COOL: It’s back

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It’s been more than a decade since mandatory country of origin labeling (COOL) for meat products turned up in the 2002 Farm Bill, and the issue remains as contentious as ever. The latest round in the COOL debate began last week, when USDA issued a new proposed rule for meat labeling, intended to strengthen the policy and bring it into compliance with a World Trade Organization (WTO) ruling.

After numerous delays (see COOL timeline below), the interim final rule for meat labeling became effective in September 2008. Soon after, Canada and Mexico filed complaints with the WTO claiming the law violated existing trade agreements and provided less favorable treatment to imported cattle and hogs. The WTO ruled against the United States, which appealed and lost, leaving USDA with a May 23, 2013, to bring the COOL rule into compliance with the WTO ruling.

Last Friday, USDA announced its proposed rule, which will be subject to public comments until April 11, 2013.

The proposed rule would require labels on muscle cuts of beef and other meats to specify where the animal was born, raised and slaughtered, and would remove the allowance for commingling of muscle cuts.

The new proposed rule has reignited the pro and con arguments over COOL that have persisted for the past decade. Proponents of mandatory COOL believe labeling will provide a competitive advantage for domestically produced meat and satisfy consumer demand for source information. Opponents say mandatory COOL simply adds costs and paperwork across the production chain without providing any tangible benefit to consumers or higher prices for U.S. producers.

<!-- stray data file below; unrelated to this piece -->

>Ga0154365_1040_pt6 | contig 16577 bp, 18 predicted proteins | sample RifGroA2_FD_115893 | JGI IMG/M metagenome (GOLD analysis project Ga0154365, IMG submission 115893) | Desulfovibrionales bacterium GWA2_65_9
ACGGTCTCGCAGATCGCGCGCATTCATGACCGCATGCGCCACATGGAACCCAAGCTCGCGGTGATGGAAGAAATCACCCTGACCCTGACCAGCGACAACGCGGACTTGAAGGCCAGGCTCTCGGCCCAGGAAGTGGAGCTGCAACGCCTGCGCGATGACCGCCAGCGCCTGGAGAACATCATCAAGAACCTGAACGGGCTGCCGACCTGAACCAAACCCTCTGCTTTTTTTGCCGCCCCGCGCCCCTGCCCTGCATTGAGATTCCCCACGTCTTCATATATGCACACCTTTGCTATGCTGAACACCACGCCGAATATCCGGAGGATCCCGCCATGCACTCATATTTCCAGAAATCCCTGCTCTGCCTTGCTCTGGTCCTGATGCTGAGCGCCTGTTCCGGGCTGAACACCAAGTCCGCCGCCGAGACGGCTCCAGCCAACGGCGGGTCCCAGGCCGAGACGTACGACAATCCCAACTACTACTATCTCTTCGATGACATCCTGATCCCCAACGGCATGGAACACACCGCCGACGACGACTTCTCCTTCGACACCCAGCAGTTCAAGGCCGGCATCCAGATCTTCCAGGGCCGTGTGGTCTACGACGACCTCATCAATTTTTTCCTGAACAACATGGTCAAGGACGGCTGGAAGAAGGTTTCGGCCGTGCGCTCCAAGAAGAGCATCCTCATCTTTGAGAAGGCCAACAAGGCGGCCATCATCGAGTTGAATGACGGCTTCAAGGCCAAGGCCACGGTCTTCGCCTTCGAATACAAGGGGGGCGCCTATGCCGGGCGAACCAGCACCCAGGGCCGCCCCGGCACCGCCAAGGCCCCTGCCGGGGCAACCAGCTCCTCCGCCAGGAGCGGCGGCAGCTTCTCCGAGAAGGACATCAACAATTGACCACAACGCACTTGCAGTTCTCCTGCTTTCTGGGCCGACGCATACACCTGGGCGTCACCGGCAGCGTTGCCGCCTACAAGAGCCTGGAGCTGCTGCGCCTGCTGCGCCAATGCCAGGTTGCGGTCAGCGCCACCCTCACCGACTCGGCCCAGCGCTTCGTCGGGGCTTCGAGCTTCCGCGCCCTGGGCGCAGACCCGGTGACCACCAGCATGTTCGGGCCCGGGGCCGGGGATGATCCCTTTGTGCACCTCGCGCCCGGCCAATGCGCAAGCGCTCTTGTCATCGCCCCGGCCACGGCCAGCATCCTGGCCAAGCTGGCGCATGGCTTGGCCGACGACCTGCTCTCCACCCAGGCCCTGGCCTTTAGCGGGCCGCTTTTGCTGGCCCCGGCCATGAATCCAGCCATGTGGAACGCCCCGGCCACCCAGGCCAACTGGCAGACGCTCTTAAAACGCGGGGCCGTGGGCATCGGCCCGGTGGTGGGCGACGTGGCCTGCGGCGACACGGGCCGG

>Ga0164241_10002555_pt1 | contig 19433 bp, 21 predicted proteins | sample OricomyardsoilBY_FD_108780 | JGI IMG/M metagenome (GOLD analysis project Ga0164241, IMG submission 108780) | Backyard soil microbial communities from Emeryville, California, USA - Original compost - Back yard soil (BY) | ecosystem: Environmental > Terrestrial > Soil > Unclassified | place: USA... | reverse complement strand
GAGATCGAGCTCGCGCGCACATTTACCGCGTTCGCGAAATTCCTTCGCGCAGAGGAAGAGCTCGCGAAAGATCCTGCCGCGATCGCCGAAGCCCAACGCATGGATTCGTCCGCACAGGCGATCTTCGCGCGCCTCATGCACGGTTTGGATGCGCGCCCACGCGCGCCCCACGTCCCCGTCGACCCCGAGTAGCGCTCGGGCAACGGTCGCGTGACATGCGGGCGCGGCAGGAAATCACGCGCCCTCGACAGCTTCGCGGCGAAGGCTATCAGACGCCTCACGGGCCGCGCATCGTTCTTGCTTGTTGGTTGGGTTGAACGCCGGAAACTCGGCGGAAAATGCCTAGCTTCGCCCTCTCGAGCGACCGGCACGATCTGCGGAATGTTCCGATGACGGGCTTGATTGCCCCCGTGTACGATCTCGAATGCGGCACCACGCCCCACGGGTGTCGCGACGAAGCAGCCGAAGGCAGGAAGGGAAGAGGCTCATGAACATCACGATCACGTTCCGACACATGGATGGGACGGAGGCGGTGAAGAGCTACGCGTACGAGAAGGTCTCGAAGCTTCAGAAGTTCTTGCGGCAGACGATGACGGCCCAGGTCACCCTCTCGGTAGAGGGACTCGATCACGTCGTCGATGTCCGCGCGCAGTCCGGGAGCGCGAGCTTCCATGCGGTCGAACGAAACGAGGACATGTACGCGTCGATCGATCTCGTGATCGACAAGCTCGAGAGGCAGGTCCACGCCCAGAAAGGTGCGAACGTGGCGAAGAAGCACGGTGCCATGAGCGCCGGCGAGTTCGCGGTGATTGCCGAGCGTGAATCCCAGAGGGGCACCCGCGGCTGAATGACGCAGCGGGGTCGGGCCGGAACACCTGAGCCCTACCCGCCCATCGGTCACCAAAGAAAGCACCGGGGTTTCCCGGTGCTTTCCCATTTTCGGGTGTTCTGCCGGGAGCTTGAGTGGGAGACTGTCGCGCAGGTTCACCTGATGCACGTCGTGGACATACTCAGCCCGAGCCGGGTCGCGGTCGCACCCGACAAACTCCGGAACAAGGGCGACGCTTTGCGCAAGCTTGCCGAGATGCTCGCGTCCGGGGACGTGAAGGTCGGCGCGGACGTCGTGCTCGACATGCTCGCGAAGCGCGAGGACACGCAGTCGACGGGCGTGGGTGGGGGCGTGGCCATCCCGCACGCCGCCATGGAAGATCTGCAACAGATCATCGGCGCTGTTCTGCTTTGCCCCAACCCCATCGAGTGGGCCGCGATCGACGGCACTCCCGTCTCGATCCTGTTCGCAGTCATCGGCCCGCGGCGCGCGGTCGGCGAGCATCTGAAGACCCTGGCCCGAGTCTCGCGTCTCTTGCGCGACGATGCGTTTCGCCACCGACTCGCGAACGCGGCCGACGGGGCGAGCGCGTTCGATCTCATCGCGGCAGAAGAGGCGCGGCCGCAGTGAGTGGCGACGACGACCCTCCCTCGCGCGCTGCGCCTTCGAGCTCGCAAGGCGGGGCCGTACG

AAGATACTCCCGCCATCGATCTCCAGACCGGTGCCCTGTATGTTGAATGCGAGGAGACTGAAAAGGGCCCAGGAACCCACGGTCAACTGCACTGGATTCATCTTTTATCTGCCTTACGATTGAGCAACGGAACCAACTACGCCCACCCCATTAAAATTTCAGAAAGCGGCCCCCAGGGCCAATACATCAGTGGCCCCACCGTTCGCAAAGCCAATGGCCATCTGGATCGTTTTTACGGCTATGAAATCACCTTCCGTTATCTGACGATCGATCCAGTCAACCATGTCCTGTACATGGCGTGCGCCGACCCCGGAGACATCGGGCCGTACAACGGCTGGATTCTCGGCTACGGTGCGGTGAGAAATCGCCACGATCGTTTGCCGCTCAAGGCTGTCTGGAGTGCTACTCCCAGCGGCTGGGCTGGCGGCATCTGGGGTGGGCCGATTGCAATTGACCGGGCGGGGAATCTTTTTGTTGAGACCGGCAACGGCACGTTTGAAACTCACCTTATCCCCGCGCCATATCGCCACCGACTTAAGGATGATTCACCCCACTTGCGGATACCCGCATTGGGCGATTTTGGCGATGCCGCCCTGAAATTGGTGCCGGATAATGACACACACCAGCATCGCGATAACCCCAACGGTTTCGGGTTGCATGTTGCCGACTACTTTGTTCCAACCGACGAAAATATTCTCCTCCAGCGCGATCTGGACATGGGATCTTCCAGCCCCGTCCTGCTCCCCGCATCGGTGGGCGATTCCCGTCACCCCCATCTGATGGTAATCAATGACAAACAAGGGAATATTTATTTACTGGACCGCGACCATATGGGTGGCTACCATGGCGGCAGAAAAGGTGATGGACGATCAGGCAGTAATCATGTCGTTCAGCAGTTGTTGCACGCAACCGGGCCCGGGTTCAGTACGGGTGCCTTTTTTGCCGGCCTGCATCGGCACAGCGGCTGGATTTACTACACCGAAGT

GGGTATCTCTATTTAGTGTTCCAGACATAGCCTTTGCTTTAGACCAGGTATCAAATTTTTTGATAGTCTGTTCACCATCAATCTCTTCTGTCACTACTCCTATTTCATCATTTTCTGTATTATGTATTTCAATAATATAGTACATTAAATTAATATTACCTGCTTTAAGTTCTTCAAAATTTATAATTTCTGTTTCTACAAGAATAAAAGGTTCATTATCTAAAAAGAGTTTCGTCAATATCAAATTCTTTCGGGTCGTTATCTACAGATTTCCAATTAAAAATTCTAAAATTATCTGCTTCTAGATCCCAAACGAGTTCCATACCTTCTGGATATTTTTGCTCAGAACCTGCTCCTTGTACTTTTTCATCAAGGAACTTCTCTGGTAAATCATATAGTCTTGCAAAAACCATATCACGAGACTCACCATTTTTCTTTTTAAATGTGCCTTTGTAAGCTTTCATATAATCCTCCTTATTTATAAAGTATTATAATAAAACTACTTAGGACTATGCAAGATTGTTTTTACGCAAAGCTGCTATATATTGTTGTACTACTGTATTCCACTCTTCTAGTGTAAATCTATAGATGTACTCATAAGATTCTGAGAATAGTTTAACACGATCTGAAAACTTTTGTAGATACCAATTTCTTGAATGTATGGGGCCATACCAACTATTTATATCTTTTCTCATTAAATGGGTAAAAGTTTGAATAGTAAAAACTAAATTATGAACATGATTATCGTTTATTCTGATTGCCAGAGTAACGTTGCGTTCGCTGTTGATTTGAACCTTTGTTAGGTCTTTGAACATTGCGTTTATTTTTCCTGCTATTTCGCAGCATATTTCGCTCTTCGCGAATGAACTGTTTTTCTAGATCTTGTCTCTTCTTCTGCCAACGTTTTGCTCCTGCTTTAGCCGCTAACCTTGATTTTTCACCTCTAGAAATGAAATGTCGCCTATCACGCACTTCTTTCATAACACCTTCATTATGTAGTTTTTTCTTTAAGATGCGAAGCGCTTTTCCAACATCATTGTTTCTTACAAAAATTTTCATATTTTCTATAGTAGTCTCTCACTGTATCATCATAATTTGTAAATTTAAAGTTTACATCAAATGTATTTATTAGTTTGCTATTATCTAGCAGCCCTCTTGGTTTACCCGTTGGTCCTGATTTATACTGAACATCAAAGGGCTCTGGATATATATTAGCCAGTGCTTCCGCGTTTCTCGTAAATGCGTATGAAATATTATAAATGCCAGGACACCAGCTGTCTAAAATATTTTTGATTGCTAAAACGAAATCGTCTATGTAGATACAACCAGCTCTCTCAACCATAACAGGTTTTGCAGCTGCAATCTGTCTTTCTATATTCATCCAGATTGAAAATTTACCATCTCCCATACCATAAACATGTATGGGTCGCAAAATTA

“The proposed rule is even more onerous, disruptive and expensive than the current regulation implemented in 2009,” says American Meat Institute president J. Patrick Boyle. “Complying with this proposal, should it become mandatory, will create more excessive costs that will be passed onto consumers.  An absurd example of one of the proposed changes is this: a plant or grocery retailer that currently labels its product, “Product of the U.S.” would now have to change the labels on its packages to read, “Born, raised and slaughtered in the U.S.

“The bottom line: mandatory country-of-origin labeling is conceptually flawed, in our view and in the eyes of our trading partners. The anti-free trade objectives of this labeling scheme’s proponents are no secret.  Requiring us now to provide even more information at a greater cost when evidence shows consumers, by and large, are not reading the current country-of-origin information is an ill-conceived public policy option.”

NCBA also opposes the proposed rule. “The proposed amendments will only further hinder our trading relationships with our partners, raise the cost of beef for consumers and result in retaliatory tariffs being placed on our export products,” says NCBA president Scott George. “The requirement that all products sold at retail be labeled with information noting the birth, raising and slaughter will place additional recordkeeping burdens on processors and retailers, contrary to the administration’s assertion. Moreover, this combined with the elimination of the ability to comingle muscle cuts, will only further add to the costs of processing non-US born, raised and slaughtered products.”